Tommy climbed up the stairs and calls to her. “This is not a good time to be alone. Come down here, it is the safest place in the building. I don’t think the water will get this high and the winds will have to tear a whole floor off to get to us.”
She goes down to his apartment where they sit on wooden chairs across his desk in the dark. The only light is from a vintage hurricane lantern. At the height of the storm, despite her inner strength, Maddi whimpers a little in fear. Tommy reaches across and holds her tiny hand tightly in his large strong hand. “It’s going to be alright, Maddi, the worst is over.”
During the long dark hours that follow she is better able to bear the fear knowing Tommy is just a few inches away. They talk about everything and nothing. She, about beauty school, her grandmother, and about the neighborhood when she was growing up. She describes the many changes before the storm telling a tale of a neighborhood on its way down and the slow disintegration of her past way of life. In the past, the shop had customers all day long usually keeping Maddi busy enough that having time for lunch was rare. Before big events like Proms and School dances and Mardi Grais she kept the shop open two to three hours late as well as bringing her friend Rita out of retirement to help her.
He talked about his years in the Marine Corps Investigations Unit and his subsequent time with NOLAPD, his promotion to lead SWAT and how much he enjoyed leading such a close-knit team. He extracted a butane hotplate and a new bottle of gas from the lower section of his kitchen cabinet, put a well-used percolator filled with water and dark roast coffee over the flame. He extracted cream, and sugar from his stash of necessities.
She shocked him with her question, “Why did you leave SWAT?”
Tommy cleared his throat, then continued. “I have two bullets resting in my spine that are inoperable without making me a quadriplegic.” He didn’t mean to tell her, but he realizes there is no way to dodge her question without creating more and generating, “God forbid,” undesired sympathy. “Doctors watch for complications that so far have not happened.” Ill at ease, He shifted in his chair.
“I apologize for prying. I can tell you are not comfortable talking about it.” She touches his arm, “I’ll never bring it up again.”
Her touch stays longer than he is comfortable with, so he suggests, “The electricity is off, the fridge is getting warm. I have stuff for sandwiches that needs to be eaten soon.”
“Let me help, you don’t need to wait on me,” Maddi says.
“No problem, I know where everything is, and you don’t. Please keep your seat.” He quickly manufactured two Po Boy sandwiches that rivaled those of a great submarine sandwich shop that is now under ten feet of water. “I have milk that will sour if we don’t use it soon.”
“I have juice and bottled energy drinks downstairs as well as ten plastic gallon jugs of water I filled from the tap just before the storm got close.”
“You did very well Maddi,” said Tommy.
He refills her empty glass. Then he pours the last few ounces from the jug into his glass. “Another dead soldier,” he says as he puts it into his trash.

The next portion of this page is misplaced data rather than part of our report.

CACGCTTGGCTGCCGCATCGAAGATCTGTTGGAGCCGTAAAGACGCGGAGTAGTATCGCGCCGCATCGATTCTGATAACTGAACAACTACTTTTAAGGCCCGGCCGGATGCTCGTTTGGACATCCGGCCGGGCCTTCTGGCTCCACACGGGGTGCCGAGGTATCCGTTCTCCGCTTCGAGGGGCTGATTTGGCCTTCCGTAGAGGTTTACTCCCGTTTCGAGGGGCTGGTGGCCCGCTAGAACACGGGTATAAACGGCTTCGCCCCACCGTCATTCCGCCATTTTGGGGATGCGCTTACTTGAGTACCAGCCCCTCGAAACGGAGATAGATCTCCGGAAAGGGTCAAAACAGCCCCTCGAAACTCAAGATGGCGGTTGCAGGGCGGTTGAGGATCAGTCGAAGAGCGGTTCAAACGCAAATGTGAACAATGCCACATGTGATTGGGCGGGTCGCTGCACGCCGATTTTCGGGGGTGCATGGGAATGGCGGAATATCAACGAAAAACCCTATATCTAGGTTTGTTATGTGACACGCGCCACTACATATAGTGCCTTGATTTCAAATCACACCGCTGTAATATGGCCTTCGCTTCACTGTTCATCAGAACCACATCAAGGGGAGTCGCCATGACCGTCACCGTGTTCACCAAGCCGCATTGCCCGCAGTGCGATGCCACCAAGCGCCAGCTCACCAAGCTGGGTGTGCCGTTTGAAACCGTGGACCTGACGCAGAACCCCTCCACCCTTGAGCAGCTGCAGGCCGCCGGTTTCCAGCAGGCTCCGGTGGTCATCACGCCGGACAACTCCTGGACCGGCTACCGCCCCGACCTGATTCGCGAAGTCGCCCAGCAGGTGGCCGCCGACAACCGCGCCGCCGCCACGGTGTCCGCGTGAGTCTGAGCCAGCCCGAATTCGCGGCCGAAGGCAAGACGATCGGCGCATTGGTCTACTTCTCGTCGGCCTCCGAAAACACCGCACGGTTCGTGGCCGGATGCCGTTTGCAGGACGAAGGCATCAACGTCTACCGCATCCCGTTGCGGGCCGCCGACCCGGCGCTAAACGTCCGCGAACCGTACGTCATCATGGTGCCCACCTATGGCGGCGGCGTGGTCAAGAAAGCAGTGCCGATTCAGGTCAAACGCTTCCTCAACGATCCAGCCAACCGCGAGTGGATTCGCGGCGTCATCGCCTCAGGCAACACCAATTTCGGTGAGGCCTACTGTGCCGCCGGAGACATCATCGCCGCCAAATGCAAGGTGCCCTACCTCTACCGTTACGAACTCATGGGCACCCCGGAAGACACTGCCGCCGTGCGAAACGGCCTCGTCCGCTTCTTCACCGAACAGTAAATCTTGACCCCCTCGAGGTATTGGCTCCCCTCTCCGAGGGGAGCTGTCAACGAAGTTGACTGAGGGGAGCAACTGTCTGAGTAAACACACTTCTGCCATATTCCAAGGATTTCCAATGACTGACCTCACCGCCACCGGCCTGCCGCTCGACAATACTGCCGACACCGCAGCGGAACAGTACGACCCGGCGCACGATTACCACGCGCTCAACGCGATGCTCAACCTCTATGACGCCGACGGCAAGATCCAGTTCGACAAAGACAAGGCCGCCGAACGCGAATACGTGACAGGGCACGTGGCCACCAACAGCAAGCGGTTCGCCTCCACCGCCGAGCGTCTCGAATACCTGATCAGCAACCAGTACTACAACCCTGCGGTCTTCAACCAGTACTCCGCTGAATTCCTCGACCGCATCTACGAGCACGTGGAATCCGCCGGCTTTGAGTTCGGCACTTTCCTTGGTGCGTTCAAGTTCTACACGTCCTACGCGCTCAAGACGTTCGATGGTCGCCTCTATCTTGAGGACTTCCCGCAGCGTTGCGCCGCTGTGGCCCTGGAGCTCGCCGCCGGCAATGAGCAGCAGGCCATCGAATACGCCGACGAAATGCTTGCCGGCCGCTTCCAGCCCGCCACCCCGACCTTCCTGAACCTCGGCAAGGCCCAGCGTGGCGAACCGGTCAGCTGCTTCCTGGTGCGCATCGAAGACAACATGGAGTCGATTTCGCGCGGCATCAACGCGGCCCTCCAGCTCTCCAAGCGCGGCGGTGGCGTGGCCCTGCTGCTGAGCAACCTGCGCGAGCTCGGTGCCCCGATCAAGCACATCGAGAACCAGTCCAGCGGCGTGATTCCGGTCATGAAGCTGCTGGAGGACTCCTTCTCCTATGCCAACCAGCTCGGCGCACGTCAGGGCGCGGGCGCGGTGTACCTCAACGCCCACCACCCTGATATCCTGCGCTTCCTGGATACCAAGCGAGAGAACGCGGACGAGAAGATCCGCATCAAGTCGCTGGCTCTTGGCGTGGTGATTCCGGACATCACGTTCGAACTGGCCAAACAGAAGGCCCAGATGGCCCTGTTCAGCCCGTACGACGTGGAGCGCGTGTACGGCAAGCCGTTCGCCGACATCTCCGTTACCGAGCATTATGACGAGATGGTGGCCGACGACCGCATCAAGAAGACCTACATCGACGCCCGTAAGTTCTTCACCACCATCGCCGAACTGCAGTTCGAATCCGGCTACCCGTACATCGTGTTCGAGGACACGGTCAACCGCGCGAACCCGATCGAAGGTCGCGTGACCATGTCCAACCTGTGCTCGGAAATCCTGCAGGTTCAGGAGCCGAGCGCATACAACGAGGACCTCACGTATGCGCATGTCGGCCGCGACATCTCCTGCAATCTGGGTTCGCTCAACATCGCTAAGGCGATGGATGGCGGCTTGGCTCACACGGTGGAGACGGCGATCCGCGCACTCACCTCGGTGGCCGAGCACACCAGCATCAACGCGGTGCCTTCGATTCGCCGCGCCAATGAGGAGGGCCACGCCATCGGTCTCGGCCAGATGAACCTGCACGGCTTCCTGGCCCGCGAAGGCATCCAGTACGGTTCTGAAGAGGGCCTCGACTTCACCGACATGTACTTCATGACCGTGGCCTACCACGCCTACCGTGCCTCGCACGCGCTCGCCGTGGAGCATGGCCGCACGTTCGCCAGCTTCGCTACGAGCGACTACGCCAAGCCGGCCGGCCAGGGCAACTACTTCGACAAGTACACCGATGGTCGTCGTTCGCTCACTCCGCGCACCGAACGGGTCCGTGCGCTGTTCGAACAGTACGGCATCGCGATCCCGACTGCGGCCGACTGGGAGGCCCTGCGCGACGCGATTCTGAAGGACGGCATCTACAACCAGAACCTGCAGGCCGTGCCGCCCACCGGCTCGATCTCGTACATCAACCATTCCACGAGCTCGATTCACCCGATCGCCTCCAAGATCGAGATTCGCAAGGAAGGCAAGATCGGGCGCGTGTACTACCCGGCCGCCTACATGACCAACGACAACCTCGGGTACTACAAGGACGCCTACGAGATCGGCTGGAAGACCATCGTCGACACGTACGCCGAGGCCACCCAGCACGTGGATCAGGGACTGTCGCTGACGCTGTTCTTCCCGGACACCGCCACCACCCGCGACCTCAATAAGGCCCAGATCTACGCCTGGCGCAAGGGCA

When the wind finally dies down, he escapes onto the roof through the door at the top of the stairs. He can see water rushing through the breech in the levee turning the streets below it into deep brown rivers. After the two-hundred-year old Hotel across the street collapses into the muck, the only sign it ever existed are the ridges and troughs where liquid mud flows over the ruins. It might be a long while before they can escape from where they chose to shelter from the storm. They won’t be hungry for a while, because they both have food caches. They can eat and drink for a little without outside help. Time passes slowly and they play gin rummy to keep their sanity. After nightfall Maddi rests her head on his shoulder while they sit together on his lumpy old couch.
After the storm no sign of the prior inhabitants remains. The neighborhood is evacuated, and most people left their flood damaged homes and possessions behind. Tommy leaves her and walks toward the city proper. It is ominously quiet, there is no traffic and no cell signal. He finally finds a truck that is dispensing water in gallon jugs to the motley assortment of bedraggled people. He takes two gallons, all that he can carry gracefully.
“Have you heard anything about emergency rations, or when we can expect power here?”
The man in OD coveralls sighed, “I wish I had good news,” shaking his head negative, “the power will be out for weeks, but there will be a red cross food truck here tomorrow. Come back then. Good luck.”
Tommy commiserated with the others standing in a small group. They talked about what each person needed to survive. Tommy gleaned some useful information from the encounter but no real hope.
Coming up the steps Maddi opens the door for him, he can see that she is relieved not to be alone. She takes the two one-gallon jugs of water and puts them with the ones she filled just before the storm. “I watched at the window for a long time and saw only you. What did you see?”
“There will be no power in the foreseeable future, when water becomes available from the tap in a few days, it must be boiled well. Tomorrow there will be a red cross food truck where I got this water. I need to be early.”